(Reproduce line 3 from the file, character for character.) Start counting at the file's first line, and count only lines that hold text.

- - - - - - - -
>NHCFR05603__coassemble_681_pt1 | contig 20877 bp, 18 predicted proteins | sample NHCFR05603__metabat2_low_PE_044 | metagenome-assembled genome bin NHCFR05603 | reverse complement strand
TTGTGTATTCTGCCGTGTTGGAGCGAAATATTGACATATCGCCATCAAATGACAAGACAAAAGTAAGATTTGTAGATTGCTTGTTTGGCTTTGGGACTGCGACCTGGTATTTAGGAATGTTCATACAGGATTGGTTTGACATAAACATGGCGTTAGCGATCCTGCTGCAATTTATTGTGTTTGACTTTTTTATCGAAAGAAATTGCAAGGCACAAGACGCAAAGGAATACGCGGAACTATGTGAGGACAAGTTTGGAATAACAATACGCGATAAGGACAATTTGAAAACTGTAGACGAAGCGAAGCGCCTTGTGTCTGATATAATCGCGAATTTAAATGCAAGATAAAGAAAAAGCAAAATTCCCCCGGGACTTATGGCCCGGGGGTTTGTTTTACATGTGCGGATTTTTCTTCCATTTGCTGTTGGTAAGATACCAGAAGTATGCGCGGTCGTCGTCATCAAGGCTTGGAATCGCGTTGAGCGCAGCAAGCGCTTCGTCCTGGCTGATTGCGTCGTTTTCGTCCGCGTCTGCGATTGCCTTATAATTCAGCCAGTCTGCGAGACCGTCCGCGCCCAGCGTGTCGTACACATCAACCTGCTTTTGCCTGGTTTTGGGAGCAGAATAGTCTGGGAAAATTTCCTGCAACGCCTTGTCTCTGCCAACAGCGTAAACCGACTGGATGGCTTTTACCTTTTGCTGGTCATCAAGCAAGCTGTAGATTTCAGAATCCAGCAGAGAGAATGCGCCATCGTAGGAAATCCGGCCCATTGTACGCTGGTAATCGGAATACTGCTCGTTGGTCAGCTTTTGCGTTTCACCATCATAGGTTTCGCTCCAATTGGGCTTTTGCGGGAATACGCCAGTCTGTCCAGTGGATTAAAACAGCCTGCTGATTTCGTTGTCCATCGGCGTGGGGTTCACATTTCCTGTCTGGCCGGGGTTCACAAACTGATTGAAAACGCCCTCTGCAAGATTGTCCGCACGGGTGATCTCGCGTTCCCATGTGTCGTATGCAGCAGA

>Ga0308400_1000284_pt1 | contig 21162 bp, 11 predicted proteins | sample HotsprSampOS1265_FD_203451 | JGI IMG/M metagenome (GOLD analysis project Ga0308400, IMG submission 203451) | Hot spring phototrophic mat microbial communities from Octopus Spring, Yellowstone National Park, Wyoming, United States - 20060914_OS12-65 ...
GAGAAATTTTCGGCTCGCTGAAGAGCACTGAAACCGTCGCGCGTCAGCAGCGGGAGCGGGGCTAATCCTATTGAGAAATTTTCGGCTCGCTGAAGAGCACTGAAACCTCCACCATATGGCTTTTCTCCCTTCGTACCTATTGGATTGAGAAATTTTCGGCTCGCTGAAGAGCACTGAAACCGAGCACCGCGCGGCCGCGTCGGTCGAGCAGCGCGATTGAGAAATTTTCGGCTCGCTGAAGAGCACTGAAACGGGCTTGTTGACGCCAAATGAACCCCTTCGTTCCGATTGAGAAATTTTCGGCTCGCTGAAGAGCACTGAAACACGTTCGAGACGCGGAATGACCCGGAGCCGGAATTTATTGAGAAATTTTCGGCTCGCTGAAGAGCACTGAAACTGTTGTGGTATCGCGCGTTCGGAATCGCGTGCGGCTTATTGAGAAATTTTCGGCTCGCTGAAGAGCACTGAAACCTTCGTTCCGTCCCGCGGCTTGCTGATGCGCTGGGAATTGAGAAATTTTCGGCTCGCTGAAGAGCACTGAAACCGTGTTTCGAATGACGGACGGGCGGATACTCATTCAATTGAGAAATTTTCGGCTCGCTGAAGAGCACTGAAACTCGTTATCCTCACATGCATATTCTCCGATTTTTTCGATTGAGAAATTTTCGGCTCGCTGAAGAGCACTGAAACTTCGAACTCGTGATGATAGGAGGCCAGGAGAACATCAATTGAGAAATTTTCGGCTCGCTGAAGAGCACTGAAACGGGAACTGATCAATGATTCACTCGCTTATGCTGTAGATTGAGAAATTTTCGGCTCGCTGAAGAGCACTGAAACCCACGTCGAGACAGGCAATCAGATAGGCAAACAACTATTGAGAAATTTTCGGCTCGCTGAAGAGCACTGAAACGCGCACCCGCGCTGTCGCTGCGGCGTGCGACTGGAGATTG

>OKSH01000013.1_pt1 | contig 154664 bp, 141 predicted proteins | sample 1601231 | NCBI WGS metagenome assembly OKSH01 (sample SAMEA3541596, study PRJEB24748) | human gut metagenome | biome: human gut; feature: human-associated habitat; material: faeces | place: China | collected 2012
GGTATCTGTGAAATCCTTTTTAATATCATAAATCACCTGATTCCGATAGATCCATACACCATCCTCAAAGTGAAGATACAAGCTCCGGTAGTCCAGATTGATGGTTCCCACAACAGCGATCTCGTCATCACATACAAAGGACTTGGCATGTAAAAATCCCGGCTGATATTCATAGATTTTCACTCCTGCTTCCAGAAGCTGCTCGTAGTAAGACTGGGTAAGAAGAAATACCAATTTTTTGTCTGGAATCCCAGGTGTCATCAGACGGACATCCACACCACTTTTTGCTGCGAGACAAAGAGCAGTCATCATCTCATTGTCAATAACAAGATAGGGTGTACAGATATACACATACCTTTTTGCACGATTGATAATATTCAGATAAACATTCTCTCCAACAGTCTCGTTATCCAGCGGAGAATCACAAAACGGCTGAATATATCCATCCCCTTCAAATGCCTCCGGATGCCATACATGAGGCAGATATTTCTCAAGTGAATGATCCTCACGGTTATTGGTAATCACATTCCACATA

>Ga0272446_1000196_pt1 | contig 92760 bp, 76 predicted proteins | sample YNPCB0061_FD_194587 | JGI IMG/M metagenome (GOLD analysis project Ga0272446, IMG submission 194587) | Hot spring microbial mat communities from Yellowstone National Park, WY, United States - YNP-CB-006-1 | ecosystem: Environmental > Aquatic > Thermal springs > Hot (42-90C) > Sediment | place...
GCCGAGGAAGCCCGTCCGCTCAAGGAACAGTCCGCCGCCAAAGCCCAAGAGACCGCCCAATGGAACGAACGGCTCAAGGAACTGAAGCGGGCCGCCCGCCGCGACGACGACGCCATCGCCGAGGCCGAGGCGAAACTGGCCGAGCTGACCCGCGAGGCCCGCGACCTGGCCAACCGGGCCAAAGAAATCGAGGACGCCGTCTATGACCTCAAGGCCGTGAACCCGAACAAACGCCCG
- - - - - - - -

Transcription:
>Ga0308400_1000284_pt1 | contig 21162 bp, 11 predicted proteins | sample HotsprSampOS1265_FD_203451 | JGI IMG/M metagenome (GOLD analysis project Ga0308400, IMG submission 203451) | Hot spring phototrophic mat microbial communities from Octopus Spring, Yellowstone National Park, Wyoming, United States - 20060914_OS12-65 ...